This Is How All User Agreements Should Be Displayed

Aviary is a suite of web-based graphics programs, both free and subscription-based. What’s awesome about Aviary from the Consumerist perspective, though, is their Terms of Use, which offers a plain English summary in bullet points alongside the legalese. It’s brilliant, it’s simple, it doesn’t reduce the power of their legal agreement, and it helps users make informed decisions. Everyone should do this.

Aviary Terms of Use []


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  1. Verucalise (Est.February2008) says:

    “We arent’ responsible if your internet access provider isn’t working. :)”

    In the words of Bill Engvall, here’s your sign.

    • James Johnston says:

      @verucalise: Yes. They should add… “If you have Comcast, quit yelling at us and start …. Well, you get the point…”

    • AfraidOfVelcro_GitEmSteveDave says:

      @verucalise: Scott Adams has some stories about bosses who try to get their employees to change websites their site links to. And then the bewilderment when they try to explain they don’t work for yahoo/IBM/etc…, and can’t change their pages.

  2. Ameer Hashw says:

    Thing is, if all companies did things like this, the wouldn’t be able to get away with half the shit they pull.

  3. Ameer Hashw says:

    they*, bleh.

  4. Coles_Law says:

    “Don’t be a jerk.” Every site and business needs this clause.

  5. mmmsoap says:

    Oh, me likey.

    It seems that those Terms of Use are pretty much recycled these days, without much change from one website to the next. I like how they’ve got a general “not-evil” vibe going, from reasonable timelines for notification of price increases, to a lack of a “this can change at any time without notice” policy.

  6. Skankingmike says:

    I would bet that could be used in a discrimination lawsuit against them as to say, psychologically one cannot not help who they are as a human and thus if being a jerk is their personality than this site is discriminated against jerks.


  7. ADismalScience says:

    I think this is easy to do with a website and well-nigh-impossible to do with most EULAs, contractual agreements, terms of service, etc. Most lawyers would develop a fear that a court would interpret the clarifying points as the true legal language of the contract. There is a reason “legalese” exists, after all, and it’s not just so lawyers pull salary.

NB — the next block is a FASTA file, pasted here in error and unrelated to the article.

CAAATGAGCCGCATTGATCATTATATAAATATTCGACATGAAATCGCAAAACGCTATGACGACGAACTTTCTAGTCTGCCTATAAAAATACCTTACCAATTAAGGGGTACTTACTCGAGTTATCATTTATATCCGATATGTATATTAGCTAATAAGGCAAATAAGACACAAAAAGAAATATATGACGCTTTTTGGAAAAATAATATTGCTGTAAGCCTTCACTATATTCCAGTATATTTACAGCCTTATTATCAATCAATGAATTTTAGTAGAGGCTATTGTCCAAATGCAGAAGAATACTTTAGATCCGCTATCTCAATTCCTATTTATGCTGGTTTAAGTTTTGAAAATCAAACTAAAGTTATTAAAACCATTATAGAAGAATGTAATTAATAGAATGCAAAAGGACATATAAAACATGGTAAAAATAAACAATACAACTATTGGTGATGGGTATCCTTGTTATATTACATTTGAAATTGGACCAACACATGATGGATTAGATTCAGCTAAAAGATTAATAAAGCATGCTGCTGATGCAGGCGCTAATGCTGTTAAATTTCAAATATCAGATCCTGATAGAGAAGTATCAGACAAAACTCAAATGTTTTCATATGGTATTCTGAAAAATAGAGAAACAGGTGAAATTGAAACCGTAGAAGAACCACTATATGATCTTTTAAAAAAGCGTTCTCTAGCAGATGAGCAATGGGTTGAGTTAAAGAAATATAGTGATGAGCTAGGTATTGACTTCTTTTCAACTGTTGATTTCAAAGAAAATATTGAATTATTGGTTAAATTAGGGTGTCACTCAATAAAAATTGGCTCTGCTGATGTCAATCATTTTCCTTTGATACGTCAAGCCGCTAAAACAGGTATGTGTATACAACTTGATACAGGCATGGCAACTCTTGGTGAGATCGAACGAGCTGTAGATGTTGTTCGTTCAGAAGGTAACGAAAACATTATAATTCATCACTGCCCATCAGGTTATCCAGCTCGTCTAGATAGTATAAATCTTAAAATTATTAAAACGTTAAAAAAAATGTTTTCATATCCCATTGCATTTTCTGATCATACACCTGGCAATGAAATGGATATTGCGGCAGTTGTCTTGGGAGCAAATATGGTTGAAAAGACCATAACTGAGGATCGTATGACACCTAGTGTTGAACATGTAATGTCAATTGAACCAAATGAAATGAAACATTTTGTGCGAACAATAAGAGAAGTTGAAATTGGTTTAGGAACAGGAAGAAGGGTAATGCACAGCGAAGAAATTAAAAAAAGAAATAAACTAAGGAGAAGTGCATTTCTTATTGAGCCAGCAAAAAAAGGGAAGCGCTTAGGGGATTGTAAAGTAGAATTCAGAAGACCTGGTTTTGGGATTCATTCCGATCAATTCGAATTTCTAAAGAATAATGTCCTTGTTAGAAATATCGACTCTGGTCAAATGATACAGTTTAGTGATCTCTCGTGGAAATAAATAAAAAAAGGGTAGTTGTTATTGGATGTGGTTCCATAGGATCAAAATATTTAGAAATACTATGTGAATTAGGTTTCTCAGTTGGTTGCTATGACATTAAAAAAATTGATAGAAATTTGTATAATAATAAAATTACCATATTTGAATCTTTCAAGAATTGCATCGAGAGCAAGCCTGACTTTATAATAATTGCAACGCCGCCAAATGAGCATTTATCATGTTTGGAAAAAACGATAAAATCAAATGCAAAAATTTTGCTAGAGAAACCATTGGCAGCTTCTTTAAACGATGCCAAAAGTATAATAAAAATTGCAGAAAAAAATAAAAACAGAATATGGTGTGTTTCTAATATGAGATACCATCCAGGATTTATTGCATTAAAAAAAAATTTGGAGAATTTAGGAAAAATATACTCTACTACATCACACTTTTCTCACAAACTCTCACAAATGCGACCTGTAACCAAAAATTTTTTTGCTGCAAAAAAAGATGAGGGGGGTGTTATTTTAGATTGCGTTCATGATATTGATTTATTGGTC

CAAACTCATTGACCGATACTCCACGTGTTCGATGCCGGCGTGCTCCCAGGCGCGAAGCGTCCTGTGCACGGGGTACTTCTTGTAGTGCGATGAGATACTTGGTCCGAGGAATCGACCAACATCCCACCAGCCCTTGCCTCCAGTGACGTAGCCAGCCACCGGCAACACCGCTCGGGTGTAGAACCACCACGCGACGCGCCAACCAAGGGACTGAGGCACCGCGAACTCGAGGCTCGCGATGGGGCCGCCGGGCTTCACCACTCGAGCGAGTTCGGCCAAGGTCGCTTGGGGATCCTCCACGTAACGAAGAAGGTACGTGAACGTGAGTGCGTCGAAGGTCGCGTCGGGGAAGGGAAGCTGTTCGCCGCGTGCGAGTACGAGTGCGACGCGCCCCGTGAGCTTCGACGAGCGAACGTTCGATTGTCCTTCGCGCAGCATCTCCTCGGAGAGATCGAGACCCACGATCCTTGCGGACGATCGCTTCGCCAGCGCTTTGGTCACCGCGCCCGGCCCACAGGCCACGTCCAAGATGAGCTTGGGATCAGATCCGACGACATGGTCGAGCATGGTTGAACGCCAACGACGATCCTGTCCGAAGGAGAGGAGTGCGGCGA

• Eyebrows McGee (now with double the baby!) says:

      @ADismalScience: Maybe. There’s a movement among (some) lawyers to move to simpler, plainer English for contracts, etc.

      One of the big reasons legalese exists is that lawyers are magpies who take bits of other people’s contracts that they know work properly. It’s slow work to create a provision from scratch using your own words instead of stock phrases. (I actually have a lovely set of five fat books full of stock phrases for contracts in Illinois. Terrifically useful.)

      When I write wills, I try to do it without technical legal terms and without twisty legal sentences. There are only two unusual legal terms I’ve found myself unable to jettison (“ademption” and “per stirpes”) and those are easy enough to explain to clients. Occasionally a client is disappointed, though, because they’re paying for the fancy lawyer-talk and don’t want this plain English crap. :)

    • Inglix_the_Mad says:

      @ADismalScience: Some lawyers are beginning to fear the courts overturning EULA’s (et al) because the common person CANNOT be expected to understand them. Having to hire a lawyer because little Suzie’s $9.99 has a cryptic EULA in the beginning, if you really wanted to understand it before signing, is slowly becoming viewed by the courts with less than glowing appeal. Not only that but the click through licensing on websites cannot prove that a person of legal age is entering into the contract in most cases. Therein, the site is still technically liable if a 15 year old “clicks through” the agreement because they have no standing to agree to it.

      This whole area is a mess with some pretty contradictory rulings (depending on state) according to my lawyer.

      The fear of the EULA being summarily dismissed is why software companies were/are pushing so hard for UCITA.

  8. Acolyte says:

    We love you, but signing this agreement doesn’t make us legal partners.

    A cute way of putting it….

  9. Eyebrows McGee (now with double the baby!) says:

    What I find particularly interesting is that they’re clear in the bullet points where the terms favor Aviary. They’re not weaseling. They seem to actually want you to understand the Terms.

  10. ztoop says: